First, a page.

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ICC Note: Historically speaking, Turkey has been one of the great persecutors of the Church. From individual instances to total genocide of the Armenian Christians just over a century ago. Now in the wake of a failed coup, with a stronger than ever Muslim president and a country in a state of emergency, concerns grow for the future of Christianity in the nation. One of the greatest concerns comes with the Turkish National Security Council determining that Christian Missionaries are among Turkey’s greatest security problems.

07/21/2016 Turkey (Christian Today): Concerns are growing for the future of Christians in Turkey, the birthplace of St Paul, in the wake of the failed coup.

Two churches in eastern Turkey in places already known for historic murders of Christians were vandalised during the attempted coup, reports Middle East Concern.

Blogger Adrian Hilton of Archbishop Cranmer writes that President Erdoğan’s school of Islam harks back to the Ottoman Empire and he is often called “Sultan”. Erdoğan leans toward a school of Sharia which would criminalise adultery and ban alcohol, he says.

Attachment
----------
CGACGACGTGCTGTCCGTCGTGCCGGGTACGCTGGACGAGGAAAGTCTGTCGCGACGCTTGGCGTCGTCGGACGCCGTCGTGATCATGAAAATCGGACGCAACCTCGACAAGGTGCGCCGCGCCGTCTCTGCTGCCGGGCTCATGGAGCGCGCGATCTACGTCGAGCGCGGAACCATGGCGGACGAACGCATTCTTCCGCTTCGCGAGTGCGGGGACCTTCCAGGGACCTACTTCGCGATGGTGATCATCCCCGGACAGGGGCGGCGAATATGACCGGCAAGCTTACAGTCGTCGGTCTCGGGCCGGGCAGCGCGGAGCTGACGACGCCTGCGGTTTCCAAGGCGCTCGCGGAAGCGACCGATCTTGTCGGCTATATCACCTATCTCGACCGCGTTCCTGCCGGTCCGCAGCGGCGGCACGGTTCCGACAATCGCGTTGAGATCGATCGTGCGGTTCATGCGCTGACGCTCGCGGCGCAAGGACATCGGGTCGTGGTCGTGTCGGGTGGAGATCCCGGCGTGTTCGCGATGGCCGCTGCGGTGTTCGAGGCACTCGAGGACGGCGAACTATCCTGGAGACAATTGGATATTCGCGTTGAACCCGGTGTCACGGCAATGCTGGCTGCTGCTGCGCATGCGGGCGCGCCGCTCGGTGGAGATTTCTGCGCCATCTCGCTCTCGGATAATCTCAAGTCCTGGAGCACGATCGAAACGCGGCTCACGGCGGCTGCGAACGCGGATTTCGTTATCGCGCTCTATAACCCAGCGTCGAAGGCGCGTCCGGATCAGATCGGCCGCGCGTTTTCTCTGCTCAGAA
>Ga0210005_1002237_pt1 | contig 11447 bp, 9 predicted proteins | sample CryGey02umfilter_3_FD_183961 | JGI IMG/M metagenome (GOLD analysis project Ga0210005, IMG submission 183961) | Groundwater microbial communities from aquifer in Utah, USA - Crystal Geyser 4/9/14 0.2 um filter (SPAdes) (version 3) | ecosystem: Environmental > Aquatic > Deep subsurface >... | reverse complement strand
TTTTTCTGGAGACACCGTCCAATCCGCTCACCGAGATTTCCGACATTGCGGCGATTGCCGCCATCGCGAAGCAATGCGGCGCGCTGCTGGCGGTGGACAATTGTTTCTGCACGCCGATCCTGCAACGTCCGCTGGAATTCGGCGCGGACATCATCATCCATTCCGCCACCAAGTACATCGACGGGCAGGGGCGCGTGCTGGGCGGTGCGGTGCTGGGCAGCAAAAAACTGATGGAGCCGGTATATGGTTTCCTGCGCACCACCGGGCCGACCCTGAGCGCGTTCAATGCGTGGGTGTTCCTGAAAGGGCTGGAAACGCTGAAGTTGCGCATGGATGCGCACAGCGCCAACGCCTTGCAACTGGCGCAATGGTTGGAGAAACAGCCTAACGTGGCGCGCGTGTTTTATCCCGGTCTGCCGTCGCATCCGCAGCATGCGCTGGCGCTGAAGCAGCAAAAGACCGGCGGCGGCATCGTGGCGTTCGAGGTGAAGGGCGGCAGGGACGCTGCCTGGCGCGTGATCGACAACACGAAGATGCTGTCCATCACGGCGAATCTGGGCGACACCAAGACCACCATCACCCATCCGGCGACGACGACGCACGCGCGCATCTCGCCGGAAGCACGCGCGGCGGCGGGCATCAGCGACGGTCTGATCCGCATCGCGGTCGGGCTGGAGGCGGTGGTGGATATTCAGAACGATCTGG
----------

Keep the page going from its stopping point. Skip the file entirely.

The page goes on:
He asks: “Which is the lesser evil? The serious alarm of military coup – which is never the answer to anything – or a democratically-elected leader who seeks to create a ‘proper’ Islamic state, replete with its rather robust notions of unity and brotherhood?”

According to Tony Perkins writing at FRC Action, what should be “of concern to all” are the implications for the future of the Christians and other minorities in Turkey.

“Given Turkey’s history of genocide against the Armenian Christians between 1915-1923 (an atrocity which Pope Francis recently recognised), with an estimated death toll of 1.5 million, the 120,000 Christians now living in Turkey are most certainly concerned.”

He says the persecution and killing of Christians in Turkey is continuing and just under a decade ago, several Christians were lured into a house and horrifically tortured and slaughtered. Churches are being shut down and Christians suffering regular abuse and slander.

Earlier this year, a suicide bomber murdered five people in a Christian village the south-east of the country and last Christmas, some Muslims objected to Christmas celebrations and demanded death to Christians.

“Most disturbing, however, is the fact that the Turkish National Security Council determined and announced that Christian missionary activities are one of the nation’s major security problems,” writes Perkins.

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